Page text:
Updated February 22, 2018
Lake Powell, the huge reservoir located along the Utah/Arizona border, is one of the world's great places to fish for striped bass, smallmouth, largemouth, walleye, crappie, bluegill and channel catfish.
Action usually becomes red hot in April and May, slows to just very good during the early summer, then heats up again in August. It continues very good through the fall but slows a bit during the coldest months.
- Dam: 36.937635° -111.483831°
- Wahweap Marina boat ramp: 36.994802° -111.482955°
- Stateline boat ramp: 37.005280° -111.495429°
- Antelope Point Marina ramp: 36.966398° -111.442322°
- Dangling Rope Marina (boat access only): 37.122150° -111.082049°
- San Juan arm: 37.173028° -110.844663°
- Escalante arm: 37.302461° -110.895704°
- Bullfrog Marina boat ramp: 37.512387° -110.733182°
- Halls Crossing Marina boat ramp: 37.465848° -110.719325°
- Hite Marina: 37.871979° -110.398150°
Note, the lake level has been low and the Hite boat ramp has not been usable in recent years. Smaller boats can usually be launched off an old road bed in the Hite area.
Lake Powell is a unique lake and requires tactics somewhat different from those used on other waters. The best information comes Wayne Gustaveson (http://wayneswords.com), Utah DWR coordinator for Lake Powell. He posts detailed fishing reports with excellent tips on where to find fish, what lures to use and what techniques are effective. Study his website. If you are new to Powell it will give you invaluable information and save you time and money. If you are a seasoned fisherman, you'll still find very good info that helps you maximize fun.
There are relatively few spots where you can fish Powell from shore. The marina areas are crowded but do offer some shore fishing opportunities. If you can, get a boat and cruise into more remote locations. Boats can be rented at the larger marinas
Largemough can be caught during the cold months but become more active in mid or late March. Smallmouth follow within couple weeks. Both species nest in shallow areas, usually in May. Observant anglers can often sight fish to the nests.
Rocks are a key structure at Powell – fish concentrate in areas where broken rock comes down into the water. Largemouth also key on submerged brush and tree stumps.
Crappie and bluegill are also very active in the spring. Look for them around structure toward the backs of canyons.
Walleye are most abundant in upper lake areas. Walleye can be caught during the spring but are more easily found in June, after they spawn.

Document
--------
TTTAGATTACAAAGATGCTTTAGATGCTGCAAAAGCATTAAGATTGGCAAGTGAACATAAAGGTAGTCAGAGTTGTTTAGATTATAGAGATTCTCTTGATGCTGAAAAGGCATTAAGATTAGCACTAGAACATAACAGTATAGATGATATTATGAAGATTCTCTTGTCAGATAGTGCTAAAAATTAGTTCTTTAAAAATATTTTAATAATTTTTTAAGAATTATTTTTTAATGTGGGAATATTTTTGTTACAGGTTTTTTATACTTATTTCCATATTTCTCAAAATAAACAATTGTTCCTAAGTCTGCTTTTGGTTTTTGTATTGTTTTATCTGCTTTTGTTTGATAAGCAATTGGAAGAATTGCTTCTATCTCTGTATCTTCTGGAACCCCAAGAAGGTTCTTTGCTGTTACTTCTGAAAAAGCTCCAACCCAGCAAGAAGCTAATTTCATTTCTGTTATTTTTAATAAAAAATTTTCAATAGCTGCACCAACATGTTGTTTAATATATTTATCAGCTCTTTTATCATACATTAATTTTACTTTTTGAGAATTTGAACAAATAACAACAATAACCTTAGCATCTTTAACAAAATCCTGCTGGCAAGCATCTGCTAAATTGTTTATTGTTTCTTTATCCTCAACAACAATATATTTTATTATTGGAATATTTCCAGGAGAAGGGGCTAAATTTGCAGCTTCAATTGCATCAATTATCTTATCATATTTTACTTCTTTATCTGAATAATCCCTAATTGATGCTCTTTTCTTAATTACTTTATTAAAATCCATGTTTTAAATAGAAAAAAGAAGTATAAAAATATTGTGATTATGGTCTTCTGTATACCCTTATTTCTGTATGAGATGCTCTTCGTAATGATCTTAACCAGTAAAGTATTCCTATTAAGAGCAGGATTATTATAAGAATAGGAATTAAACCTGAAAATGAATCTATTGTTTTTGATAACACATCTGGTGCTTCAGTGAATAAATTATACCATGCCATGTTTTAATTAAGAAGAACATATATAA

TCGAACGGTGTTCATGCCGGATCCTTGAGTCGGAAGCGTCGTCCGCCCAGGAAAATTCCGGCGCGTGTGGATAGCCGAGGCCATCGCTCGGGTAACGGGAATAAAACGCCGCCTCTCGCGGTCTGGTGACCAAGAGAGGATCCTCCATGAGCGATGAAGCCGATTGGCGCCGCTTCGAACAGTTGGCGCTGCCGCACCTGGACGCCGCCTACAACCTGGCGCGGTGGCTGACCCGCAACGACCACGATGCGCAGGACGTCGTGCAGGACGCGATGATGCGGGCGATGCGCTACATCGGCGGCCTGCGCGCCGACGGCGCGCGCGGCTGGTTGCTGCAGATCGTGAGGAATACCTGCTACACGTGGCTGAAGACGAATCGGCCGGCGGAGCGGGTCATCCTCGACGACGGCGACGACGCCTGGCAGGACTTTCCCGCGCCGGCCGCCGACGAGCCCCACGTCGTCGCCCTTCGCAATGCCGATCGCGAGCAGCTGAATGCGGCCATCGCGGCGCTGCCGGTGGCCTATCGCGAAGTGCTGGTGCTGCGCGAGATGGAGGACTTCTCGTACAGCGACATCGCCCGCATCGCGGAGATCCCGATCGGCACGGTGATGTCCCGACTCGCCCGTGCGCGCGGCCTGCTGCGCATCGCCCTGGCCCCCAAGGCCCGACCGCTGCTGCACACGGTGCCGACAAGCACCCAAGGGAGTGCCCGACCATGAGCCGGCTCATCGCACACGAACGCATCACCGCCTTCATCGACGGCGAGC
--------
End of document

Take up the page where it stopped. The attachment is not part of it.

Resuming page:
There is no limit on striped bass at Lake Powell. Catch, keep and eat as many as you can. They are tasty.
During spring, stripers stage to spawn in areas with moving water. That means the dam area and the top of the reservoir's Colorado and San Juan arms. Runoff brings muddy water down the rivers and so the mouths of the rivers are often not fishable. Work the “mud line” where the cloudy water starts to give way to clear. Through mid-May, stripers range freely in the cool water and can be caught at all depths.
After the spawn, smallmouth, largemouth and striped bass go deeper.
Catfish are active during the warm months and can be caught in sandy coves around the lake. Many people catch them on hot dogs, fished off the back of houseboats.
Shad are the most common forage fish in Lake Powell. Lures that image shad are very effective. The shad spawn during the spring and grow rapidly. By mid or late July the young shad are big enough that they start to draw the attention of the big predator fish, which “boil” on the surface as they chase the shad.
During August, boils become common and provide exciting fishing opportunities. Cruise the lake looking for surface disturbances. When you find boiling action, pull up and cast shad-imatating lures over the fish and then retrieve the lures through the boil. Often, you will get multiple strikes as you retrieve the lure, until you hook a fish.
Some large boils last for 20, 30 minutes, with a few lasting an hour or more. Action can be incredibly good.
The boils usually last into September and then slow. But largemouth/smallmouth/walleye fishing heats up as the striper action slows. Fall is a great time to catch bass and walleye at Powell.
During winter, stripers are the primary target. They school up and are less active. Anglers jig to them using anchovies and/or shad-imitating lures, often with good results.